Breastfeeding: India ranks lowest among South Asian countries

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Published: September 1, 2015 10:50:12 PM

India ranks lowest among South Asian countries in breastfeeding practices with only 44 per cent women being able to breastfeed their babies within one hour of delivery.

India ranks lowest among South Asian countries in breastfeeding practices with only 44 per cent women being able to breastfeed their babies within one hour of delivery.

According to a report released today, ineffective policies, lack of budgets and coordination, and absence of better monitoring are limiting breastfeeding practices in India.

Prepared by the Breastfeeding Promotion Network of India (BPNI) and the Public Health Resource Network (PHRN), the assessment report on the government’s policies and programmes on Infant and Young Child Feeding (IYCF) states that India made “slow progress” in enhancing breastfeeding practices in the past 11 years.

The organisations also submitted recommendations to the government for promotion of breastfeeding including an effective mechanism for strict implementations of regulations controlling baby foods.

The recommendations also included a national policy on IYCF, revival of baby-friendly hospitals and maternity protection and policies with a provision of nine months of maternity leave.

According to the report ‘Arrested Development’, the fourth such document released by the organisations since 2004, India scored a total of 78 out of 150 indicating the nation has made little improvement since its last assessment in 2012.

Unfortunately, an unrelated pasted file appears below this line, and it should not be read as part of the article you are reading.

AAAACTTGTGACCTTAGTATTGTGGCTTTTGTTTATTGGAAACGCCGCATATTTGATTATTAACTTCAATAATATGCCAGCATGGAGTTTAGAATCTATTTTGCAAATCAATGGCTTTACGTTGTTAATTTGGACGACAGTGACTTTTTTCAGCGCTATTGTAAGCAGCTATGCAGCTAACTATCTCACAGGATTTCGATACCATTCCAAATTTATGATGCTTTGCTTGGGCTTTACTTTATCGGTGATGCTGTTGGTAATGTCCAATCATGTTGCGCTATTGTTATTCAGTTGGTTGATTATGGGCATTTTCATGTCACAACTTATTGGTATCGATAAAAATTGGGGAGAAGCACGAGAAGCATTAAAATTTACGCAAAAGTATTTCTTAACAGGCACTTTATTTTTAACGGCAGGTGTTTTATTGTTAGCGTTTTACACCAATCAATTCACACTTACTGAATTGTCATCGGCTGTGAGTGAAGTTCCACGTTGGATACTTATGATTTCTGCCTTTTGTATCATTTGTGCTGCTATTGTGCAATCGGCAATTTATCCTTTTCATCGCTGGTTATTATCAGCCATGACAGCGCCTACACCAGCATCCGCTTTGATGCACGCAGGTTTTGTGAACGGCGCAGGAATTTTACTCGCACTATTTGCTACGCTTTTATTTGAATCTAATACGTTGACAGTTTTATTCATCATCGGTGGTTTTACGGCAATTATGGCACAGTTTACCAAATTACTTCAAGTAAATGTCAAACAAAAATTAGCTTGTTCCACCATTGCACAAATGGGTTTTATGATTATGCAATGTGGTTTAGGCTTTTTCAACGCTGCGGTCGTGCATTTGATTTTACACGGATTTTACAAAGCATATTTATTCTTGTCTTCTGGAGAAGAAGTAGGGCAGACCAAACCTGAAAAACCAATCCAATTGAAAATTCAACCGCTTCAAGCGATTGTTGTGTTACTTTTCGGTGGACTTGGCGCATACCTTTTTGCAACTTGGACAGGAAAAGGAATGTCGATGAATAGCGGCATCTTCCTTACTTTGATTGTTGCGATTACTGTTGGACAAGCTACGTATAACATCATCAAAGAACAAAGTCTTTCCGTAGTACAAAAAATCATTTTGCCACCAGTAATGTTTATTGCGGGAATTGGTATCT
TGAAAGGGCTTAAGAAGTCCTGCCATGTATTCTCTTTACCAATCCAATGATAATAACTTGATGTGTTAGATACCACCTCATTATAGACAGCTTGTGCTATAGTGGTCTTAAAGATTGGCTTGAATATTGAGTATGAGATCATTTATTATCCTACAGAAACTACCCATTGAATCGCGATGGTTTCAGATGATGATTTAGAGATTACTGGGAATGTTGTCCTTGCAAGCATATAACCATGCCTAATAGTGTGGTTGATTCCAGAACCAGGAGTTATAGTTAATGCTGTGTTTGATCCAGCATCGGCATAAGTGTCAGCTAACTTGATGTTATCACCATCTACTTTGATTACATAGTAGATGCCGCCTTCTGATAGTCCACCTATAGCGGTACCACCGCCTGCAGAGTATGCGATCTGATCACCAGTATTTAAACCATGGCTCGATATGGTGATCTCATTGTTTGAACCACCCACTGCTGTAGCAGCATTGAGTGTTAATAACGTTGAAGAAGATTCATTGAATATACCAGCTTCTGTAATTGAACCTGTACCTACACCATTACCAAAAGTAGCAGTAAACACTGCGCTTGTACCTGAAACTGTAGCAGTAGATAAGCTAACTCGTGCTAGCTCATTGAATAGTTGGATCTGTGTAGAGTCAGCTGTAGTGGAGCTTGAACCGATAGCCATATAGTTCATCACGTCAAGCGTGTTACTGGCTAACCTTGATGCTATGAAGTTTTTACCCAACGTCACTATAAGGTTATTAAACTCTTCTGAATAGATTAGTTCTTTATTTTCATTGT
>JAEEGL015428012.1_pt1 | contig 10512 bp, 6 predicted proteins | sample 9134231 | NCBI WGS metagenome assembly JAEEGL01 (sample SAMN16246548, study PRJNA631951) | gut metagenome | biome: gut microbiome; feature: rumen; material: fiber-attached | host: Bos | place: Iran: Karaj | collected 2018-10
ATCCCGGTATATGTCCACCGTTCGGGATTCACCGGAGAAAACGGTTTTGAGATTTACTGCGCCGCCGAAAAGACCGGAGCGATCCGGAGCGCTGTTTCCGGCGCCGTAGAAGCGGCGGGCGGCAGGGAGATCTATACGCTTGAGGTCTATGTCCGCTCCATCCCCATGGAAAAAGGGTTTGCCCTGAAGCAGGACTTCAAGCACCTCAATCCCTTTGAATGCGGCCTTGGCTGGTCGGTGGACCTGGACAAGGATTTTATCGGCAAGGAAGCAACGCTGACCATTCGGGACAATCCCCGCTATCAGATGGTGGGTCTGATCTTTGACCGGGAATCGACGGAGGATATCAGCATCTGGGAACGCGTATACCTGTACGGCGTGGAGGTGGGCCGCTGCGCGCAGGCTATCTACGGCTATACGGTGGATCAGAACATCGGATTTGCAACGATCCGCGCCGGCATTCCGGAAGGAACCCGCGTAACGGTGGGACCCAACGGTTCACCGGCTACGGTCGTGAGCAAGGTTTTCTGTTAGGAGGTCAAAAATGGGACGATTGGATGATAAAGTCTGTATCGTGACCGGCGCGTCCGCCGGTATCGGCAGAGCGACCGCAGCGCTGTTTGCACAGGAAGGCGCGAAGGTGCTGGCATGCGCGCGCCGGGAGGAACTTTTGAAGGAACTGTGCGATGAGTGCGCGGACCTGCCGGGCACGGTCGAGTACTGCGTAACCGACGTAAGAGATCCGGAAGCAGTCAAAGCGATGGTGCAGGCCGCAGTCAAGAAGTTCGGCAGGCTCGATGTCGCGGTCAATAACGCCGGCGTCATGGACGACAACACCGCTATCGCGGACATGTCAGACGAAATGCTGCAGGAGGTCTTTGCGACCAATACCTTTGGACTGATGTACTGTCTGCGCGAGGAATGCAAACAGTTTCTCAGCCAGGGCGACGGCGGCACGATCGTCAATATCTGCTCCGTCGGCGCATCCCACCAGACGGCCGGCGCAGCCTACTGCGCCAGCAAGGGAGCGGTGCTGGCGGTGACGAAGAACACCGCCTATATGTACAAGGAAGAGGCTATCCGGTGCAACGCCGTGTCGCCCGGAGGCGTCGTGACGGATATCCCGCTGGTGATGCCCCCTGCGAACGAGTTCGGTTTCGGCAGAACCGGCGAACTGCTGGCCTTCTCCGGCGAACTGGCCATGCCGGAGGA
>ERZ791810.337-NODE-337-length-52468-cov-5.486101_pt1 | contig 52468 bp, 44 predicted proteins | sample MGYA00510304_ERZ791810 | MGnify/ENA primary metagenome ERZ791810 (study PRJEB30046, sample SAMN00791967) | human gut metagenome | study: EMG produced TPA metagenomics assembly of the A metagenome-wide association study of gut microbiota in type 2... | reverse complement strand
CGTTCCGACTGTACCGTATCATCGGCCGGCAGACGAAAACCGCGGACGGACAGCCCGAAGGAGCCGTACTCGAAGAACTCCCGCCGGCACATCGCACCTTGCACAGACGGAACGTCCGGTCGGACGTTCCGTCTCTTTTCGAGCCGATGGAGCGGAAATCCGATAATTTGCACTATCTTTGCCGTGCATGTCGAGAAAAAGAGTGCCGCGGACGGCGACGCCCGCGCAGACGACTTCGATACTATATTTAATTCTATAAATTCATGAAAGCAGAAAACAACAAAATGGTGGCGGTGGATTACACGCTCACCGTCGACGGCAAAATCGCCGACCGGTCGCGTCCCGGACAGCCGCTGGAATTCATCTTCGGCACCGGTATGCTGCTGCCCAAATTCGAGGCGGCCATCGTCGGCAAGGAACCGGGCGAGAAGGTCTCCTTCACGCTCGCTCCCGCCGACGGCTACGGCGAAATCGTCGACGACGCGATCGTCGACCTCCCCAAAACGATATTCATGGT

“Even countries like Afghanistan, Bangladesh and Sri Lanka have made rapid progress. We have tested the policy there also using the same tools. Their foundation of human development is based on development and survival of small babies. India is almost static in past several years,” Dr Arun Gupta, Central Coordinator of BPNI, said.

The assessment that is done every three to five years as part of WHO’s World Breastfeeding Trends Initiative (WBTI) reveals gaps in all ten areas of policies and programmes to be implemented for enhancing breastfeeding rates.

Breastfeeding within an hour of delivery reduces neo-natal mortality by 22 per cent as it protects the babies from various kind of infections, Dr Gupta said, adding that it also increases the success rate of breastfeeding.

“It is not understandable why only 44 per cent women are able to begin breastfeeding within one hour when more than 75 per cent deliver in institutions as claimed by our Prime Minister during his speech (a) few days back at the Global Call to Action Summit 2015,” Dr Gupta said.

According to the data, out of 26 million born in India, 14.5 million children are not able to get optimal feeding practices during the first year of life. While 44.6 per cent initiate breastfeeding within one hour of delivery, 50.5 per cent babies receive complementary food within 6-8 months, 64.9 per cent get exclusive breastfeeding.

The report held increasing sale of infant food and formulas as a major reason behind low breastfeeding rate in the country.

“Aggressive promotion of baby food, lack of support to women in the family and at work places, inadequate health care support and weak policies and programmes are some of the reasons because of which infant and young child feeding have not shown a consistent rise,” Vandana Prasad, National Convenor of PHRN, said.

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